Earlier this week, about 200 Anaheim seniors gathered at the Downtown Anaheim Community Center to meet with District 3 Councilman Jose Moreno regarding a Brookfield Homes proposal to build 100 townhomes on 3.3 acres adjacent to the DACC and owned by the Anaheim Housing Authority. The meeting included a presentation about the proposed development by a Brookfield representative.
Mr. Rob Pritchard was there; he wrote up this account and was kind enough to share it with Anaheim Blog:
Councilman Jose Moreno was welcomed at 1 pm on January 17th in the Senior Center lounge area of the DACC. Councilman Moreno was elected in November to the City Council representing of Council District 3 (the downtown area including the area where the DACC is located). Nearly 100 people were present for the meeting.
Councilman Moreno was first asked if he was to vote today on the sale of the 3.03 acres adjacent to the DACC to builder Brookfield, knowing what he knows so far about the project, how he would vote, and he said would vote against the sale. He went on to say that he favors open spaces, and that in the past his two older daughters played soccer on the grass area next to the DACC parking lot.
Drawing showing the lots that make up the 3.03 acres, and the six lots that make up the DACC parking lot:
The property is owned by the Anaheim Housing Authority (AHA), is zoned for housing, and it would need to have the zoning changed to parks if it were to be sold to the City and left to be used as it is presently used.
Andy Nogal, Anaheim Project Manager for the proposed Brookfield town homes, said that the plan, so far, adds 25 parking spaces south of the existing 15 handicapped spaces that are next to the DACC entrance from the parking lot. Philadelphia St. would be extended to go over to Center St., and so there would be a total of 40 parking spaces would be along Philadelphia. Obviously this is of no significant improvement since the entire parking lot next to the DACC would be gone.
Nogal said he thought that if the parking lot were removed from the plan, that Brookfield would most likely say no to the project because of the decreased value. When asked if Brookfield would consider looking at other properties owned by the Anaheim Housing Authority, he said he didn’t think so because of the investment Brookfield had already made in the proposed project. Also that if the town homes project were to be approved that the various requirements of the permitting process, entitlements, environmental, etc., would take five or six months.
Mr. Nogal also said that the Brookfield town homes would be very much like the Domain Condos built in Anaheim in 2015. The Domain was described as gated and secure housing, with a pool, the building is 3 stories with a two car garage on the first floor, and stairs leading up to the living quarters on the upper two floors. A common problem with the two car garages is one of them often gets used for storage, and those home owners with two cars end up parking the second car on nearby streets.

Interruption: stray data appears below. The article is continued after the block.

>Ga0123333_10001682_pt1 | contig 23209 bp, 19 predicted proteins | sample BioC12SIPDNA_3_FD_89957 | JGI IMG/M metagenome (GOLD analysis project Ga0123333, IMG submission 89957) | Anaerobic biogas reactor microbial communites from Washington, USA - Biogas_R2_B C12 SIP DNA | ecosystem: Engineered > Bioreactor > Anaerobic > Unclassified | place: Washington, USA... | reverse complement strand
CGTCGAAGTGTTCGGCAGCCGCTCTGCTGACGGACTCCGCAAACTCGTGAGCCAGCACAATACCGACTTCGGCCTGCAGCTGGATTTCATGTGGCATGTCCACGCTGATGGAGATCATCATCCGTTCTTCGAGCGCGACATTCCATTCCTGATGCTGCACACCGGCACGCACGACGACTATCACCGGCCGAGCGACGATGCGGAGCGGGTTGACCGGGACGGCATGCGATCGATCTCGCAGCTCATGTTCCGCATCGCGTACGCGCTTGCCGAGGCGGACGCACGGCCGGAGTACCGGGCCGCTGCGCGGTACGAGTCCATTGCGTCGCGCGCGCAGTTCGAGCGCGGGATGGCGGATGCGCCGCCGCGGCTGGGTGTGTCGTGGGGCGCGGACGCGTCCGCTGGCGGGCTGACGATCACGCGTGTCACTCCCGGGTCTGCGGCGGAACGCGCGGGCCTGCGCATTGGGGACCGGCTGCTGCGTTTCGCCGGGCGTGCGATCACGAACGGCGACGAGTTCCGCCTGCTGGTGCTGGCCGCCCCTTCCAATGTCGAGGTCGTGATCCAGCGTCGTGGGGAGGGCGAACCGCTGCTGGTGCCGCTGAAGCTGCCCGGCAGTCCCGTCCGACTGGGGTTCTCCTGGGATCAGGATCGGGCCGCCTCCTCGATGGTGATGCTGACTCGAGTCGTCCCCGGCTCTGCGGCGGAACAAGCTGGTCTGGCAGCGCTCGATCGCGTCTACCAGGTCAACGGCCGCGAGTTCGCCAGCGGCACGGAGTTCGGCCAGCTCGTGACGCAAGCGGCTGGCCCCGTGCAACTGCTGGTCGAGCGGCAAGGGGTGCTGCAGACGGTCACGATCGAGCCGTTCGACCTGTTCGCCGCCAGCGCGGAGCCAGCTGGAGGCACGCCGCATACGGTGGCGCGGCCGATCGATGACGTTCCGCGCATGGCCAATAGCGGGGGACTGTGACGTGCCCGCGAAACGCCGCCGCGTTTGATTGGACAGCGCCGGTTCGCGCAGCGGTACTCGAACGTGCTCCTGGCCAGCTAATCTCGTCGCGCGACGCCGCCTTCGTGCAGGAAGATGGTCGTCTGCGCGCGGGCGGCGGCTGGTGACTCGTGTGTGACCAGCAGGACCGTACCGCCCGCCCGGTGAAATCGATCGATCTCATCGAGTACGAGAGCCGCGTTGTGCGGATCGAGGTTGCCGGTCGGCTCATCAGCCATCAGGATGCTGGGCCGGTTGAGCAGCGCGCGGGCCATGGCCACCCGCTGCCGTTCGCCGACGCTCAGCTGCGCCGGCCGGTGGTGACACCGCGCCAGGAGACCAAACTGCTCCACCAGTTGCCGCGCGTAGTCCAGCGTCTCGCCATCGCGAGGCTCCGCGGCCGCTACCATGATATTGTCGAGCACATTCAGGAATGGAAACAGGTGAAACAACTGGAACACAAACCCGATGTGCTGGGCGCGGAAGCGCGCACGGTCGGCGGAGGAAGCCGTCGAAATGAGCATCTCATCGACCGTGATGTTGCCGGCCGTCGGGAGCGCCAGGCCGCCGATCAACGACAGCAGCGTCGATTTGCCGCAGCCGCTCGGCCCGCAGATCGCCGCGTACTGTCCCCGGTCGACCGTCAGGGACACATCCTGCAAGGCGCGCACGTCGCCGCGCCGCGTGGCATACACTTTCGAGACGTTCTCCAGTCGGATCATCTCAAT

Rendering of Anaheim Community Square from the Anaheim.net website of the proposed building(s) that would make up the 100 town homes on the 3.03 acres:
During the nearly 2.5 hours of the meeting many speakers, some with canes and walkers, stated in strong terms they did not want the parking lot to be sold and used for constructing town homes. That under no circumstances would they be willing to park in the two multi-level parking structures near the DACC. Two speakers challenged Councilman Moreno to make a “fierce” commitment to support the seniors in the parking lot dispute with the City’s Housing Authority and Brookfield. One father was adamant that his kids needed the park as an open space to play in.
Many other subjects were discussed including the City Council elections, street parking problems in various neighborhoods, high housing density (especially in the neighborhood around the DACC), the homeless, crime in the city, the impact of new housing on local schools, etc.
Near the end of the meeting Mr. Nogal, who took copious notes, said he would meet with the developer Brookfield, discuss what had been discussed and suggested and demanded at the meeting and would get back to us in about 30 days with several options.
Councilman Moreno summarized the discussion and audience input at the end of the meeting as follows:
- The parking lot is essential for users of the DACC
- The parking structures are not a good alternative
- The City should buy the 3.03 acre property, and not develop it
- The grass area is an essential open space
- That we should meet again in 30 days to review Mr. Nogal’s options
This will be the first (of one of the first) development projects to come before the council in the by-district elections era. It will be interesting to see if the “district prerogative” dynamic begins showing itself: since this development is in District 3, will the other 6 councilmembers show deference to Moreno’s position, or base their votes on a broader city-wide perspective?